First of all, there is the Amazon Kindle.  Or it’s the Kindle 2 I guess.  Interesting features.  But the lack of color really seems to be a significant minus in my department.  I know it is new technology and all that, and they will probably figure that out some day.  So, really – significant but not huge.  The biggest drawback is the one that always seems to plague the technology world: it’s a separate device.

Yep – yet another device for you to find a storage space for.  It can’t do everything that your laptop, smart phone, digital camera, or even old school beeper can… so you will have to find yet another spot on your belt to hang it from.  Belt holders are quickly becoming the new pocket protectors.

So – maybe you don’t always need it with you, but think about those vacations now…. finding a place for your laptop, digital camera, smart phone, video camera, mp3 player, and now… eBook reader.  The apparent overlap of functionality there is mind boggling.

Or you could just read the eBook on your laptop… or iPod… or smart phone.  But that would be too simple, huh?

Maybe I could see the use of an eBook reader if you marketed them to schools as a replacement for the stacks of books that students are carrying around every day.  Well, at least, the books they should be carrying around.  Of course, for the price of a Kindle you can swing a decent smart phone that reads PDFs and does a whole lot of other things that would be useful.

Another head scratcher is the Follet Digital Reader.  It is not a product, but a whole new format designed to replace PDF files.  Basically, it looks like Follet didn’t like that some minor features were missing from PDF, so they decided to re-create the wheel… only with slightly different hubcaps.  Some nice, but ultimately unnecessary, differences.  Or so it seems.  You have to to have .Net 2.0 on your computer to download and try it out.  I avoid .Net 2.0 like the plague… and I don’t have admin privileges to install it in the first place.  This new reader could actually be the coolest thing since sliced bread, but I’ll never get to know.  That is a severely limiting factor in my opinion. You may never see this thing make the jump to mobile devices because of that.  Or even to a Kindle 2 for that matter.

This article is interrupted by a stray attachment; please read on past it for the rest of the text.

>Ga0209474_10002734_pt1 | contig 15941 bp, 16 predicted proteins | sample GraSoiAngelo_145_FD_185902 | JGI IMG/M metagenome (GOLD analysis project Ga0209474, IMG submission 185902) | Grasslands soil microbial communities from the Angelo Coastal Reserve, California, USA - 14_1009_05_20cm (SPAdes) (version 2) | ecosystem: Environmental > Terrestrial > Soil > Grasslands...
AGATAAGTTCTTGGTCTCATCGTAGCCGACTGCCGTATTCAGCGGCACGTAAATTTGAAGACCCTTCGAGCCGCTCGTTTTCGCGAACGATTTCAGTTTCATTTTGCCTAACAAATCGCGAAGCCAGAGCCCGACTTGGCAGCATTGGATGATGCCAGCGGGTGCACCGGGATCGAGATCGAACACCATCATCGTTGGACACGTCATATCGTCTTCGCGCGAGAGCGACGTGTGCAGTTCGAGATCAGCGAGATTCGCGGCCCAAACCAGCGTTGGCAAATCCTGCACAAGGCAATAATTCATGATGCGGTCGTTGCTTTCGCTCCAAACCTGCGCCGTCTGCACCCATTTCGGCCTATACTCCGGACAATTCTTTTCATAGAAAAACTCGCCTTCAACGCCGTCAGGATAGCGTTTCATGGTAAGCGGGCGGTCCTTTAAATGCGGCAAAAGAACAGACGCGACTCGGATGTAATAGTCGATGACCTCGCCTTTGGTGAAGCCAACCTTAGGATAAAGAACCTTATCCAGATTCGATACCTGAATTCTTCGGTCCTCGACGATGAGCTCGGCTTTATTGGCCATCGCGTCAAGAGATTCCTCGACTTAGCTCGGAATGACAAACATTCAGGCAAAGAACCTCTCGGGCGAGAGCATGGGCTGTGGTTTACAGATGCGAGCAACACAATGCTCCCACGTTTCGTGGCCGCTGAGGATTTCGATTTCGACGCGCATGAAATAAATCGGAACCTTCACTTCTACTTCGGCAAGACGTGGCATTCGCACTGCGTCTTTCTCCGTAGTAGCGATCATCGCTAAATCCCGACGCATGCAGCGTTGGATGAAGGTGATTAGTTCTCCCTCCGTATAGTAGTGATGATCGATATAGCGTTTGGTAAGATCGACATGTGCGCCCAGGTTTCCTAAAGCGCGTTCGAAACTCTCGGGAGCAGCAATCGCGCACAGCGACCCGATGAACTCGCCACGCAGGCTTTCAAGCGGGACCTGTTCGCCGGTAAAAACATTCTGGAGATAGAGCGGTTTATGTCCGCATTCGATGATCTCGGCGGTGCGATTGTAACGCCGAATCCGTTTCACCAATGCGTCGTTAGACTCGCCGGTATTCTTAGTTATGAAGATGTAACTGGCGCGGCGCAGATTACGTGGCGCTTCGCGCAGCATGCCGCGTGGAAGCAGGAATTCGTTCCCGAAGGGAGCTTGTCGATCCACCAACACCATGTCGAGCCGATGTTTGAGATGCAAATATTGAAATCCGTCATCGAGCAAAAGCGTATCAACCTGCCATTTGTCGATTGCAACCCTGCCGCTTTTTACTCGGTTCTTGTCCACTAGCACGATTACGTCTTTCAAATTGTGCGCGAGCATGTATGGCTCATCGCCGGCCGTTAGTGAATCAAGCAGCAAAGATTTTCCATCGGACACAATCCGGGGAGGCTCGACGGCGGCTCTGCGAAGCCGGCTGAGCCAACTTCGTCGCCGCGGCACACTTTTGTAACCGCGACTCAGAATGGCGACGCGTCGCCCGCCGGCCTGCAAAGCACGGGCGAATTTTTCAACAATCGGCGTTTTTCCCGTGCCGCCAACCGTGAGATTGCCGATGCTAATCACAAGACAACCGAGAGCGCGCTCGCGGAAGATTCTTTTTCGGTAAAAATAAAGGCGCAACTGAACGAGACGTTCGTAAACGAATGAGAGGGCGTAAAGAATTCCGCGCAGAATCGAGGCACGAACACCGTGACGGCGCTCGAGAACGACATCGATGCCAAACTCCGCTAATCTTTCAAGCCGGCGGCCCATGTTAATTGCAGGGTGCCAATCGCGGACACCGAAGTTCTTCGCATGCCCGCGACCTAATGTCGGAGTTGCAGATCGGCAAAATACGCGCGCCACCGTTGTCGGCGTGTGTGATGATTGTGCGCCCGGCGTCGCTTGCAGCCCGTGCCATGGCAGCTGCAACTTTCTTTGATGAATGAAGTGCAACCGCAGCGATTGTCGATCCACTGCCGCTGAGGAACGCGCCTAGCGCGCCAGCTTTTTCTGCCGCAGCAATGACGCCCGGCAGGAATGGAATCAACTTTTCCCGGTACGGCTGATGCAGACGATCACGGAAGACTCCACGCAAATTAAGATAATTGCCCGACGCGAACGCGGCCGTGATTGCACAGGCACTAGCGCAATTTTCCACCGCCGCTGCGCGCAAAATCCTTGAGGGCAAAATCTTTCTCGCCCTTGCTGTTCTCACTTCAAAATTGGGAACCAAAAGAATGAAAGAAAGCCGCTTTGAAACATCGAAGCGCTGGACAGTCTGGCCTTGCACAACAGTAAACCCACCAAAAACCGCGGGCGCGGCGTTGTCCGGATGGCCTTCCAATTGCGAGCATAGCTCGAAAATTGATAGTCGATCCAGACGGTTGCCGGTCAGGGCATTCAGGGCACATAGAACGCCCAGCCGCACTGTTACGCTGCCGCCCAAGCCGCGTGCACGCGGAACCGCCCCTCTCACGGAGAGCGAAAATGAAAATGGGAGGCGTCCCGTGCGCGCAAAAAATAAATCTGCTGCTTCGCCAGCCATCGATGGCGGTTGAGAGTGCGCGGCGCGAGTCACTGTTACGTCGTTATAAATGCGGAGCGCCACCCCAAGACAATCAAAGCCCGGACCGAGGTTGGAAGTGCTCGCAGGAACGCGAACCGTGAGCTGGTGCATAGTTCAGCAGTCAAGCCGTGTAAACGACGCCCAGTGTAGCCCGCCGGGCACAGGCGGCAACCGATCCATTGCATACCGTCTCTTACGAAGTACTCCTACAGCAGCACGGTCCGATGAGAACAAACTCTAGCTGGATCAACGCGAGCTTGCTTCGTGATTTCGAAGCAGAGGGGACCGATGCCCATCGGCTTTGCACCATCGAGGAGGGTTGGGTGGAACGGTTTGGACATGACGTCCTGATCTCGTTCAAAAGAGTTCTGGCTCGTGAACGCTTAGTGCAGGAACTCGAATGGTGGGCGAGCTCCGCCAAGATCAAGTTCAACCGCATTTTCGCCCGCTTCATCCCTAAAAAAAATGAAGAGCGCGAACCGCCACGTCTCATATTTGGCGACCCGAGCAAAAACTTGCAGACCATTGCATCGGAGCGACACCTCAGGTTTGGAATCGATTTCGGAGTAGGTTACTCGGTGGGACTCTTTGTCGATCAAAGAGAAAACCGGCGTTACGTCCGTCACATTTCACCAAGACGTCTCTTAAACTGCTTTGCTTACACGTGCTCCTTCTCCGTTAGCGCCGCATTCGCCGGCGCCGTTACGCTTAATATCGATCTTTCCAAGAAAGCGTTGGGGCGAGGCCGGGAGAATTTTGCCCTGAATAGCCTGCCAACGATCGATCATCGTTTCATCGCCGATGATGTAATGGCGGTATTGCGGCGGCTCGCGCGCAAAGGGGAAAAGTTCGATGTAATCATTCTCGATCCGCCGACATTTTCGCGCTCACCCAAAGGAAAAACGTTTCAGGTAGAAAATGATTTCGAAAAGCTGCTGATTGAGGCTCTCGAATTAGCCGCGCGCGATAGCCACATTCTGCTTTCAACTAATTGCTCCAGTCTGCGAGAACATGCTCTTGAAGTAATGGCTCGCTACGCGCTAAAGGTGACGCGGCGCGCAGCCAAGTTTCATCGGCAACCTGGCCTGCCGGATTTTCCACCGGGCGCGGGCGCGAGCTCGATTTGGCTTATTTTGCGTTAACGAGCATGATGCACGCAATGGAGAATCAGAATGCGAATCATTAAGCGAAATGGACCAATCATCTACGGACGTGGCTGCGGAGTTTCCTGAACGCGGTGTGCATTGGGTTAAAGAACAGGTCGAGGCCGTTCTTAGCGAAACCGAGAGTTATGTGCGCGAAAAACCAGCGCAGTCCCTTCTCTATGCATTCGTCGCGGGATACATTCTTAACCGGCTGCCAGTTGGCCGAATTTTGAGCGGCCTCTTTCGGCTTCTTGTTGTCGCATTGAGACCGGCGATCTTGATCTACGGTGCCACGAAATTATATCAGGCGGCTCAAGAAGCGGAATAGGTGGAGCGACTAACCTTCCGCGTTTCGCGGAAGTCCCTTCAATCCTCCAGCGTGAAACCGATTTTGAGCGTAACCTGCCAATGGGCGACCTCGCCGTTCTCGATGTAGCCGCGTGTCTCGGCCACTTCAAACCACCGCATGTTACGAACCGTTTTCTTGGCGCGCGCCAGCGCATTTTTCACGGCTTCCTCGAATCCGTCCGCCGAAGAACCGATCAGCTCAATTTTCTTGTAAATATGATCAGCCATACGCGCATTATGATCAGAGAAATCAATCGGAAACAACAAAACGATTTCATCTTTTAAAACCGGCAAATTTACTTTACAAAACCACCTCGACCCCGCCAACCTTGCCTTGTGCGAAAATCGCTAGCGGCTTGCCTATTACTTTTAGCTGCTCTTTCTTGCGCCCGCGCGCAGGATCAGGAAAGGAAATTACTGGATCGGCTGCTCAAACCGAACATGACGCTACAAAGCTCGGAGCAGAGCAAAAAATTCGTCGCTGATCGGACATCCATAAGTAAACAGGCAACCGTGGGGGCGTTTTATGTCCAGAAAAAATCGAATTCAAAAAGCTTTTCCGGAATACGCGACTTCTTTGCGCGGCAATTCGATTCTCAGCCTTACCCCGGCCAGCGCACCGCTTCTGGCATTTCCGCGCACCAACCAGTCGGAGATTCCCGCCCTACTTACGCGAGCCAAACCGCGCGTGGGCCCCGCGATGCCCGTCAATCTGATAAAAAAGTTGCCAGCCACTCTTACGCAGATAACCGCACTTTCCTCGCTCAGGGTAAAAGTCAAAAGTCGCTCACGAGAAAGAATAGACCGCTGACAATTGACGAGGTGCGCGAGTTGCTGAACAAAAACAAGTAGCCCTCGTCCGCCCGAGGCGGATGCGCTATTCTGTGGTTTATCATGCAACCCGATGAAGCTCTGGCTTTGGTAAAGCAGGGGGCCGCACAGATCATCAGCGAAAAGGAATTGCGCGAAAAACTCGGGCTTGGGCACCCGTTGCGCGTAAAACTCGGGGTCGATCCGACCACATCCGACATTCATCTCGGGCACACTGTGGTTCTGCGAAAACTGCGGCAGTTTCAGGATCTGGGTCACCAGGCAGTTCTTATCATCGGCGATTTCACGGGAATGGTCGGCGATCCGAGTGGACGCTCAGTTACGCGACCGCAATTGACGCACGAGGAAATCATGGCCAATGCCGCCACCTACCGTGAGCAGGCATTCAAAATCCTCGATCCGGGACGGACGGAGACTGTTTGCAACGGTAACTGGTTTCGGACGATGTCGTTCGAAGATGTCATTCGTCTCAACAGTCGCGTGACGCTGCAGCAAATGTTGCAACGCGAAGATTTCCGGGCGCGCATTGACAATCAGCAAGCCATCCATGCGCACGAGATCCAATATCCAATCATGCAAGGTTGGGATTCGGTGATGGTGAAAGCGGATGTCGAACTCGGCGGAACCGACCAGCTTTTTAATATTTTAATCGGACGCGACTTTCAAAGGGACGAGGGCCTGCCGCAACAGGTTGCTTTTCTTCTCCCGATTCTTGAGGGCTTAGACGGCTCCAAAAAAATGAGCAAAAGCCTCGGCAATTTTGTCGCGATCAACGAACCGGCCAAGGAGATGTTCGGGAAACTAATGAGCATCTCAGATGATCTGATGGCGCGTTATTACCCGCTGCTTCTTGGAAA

Oh, and by the way – if you are already a Follet customer – you seem to have no choice in this change. That is what customers today love so much – lack of choice.

Of course, Gmail was sounded pretty redundant until people started using and realizing ‘hey, this really is better than anything out there right now.’  Maybe the same will happen with the Follet Digital Reader.

I guess you really can’t blame people for trying something new.  But… why? Especially when there are already good options already out there? My problem with so much of this is that so many companies just re-create overlapping technology.  Why not just create a PDF reader with the capabilities that you want, that works on multiple platforms?  Oh, wait – people have already done that and didn’t make that much money from it….

If you don’t want to learn from history….

Matt Crosslin
Matt is currently the Learning Innovation Coordinator with the UT Arlington LINK Research Lab. His research focuses on Learning Theory, Innovation, and learner empowerment. Matt holds a Ph.D. in Learning Technologies from the University of North Texas, a Master of Education in Educational Technology from UT Brownsville, and a Bachelors of Science in Education from Baylor University. His research interests include instructional design, learning pathways, sociocultural theory, heutagogy, virtual reality, and open networked learning. He has a background in instructional design and teaching at both the secondary and university levels and has been an active blogger and conference presenter. He also enjoys networking and collaborative efforts involving faculty, students, administration, and anyone involved in the education process.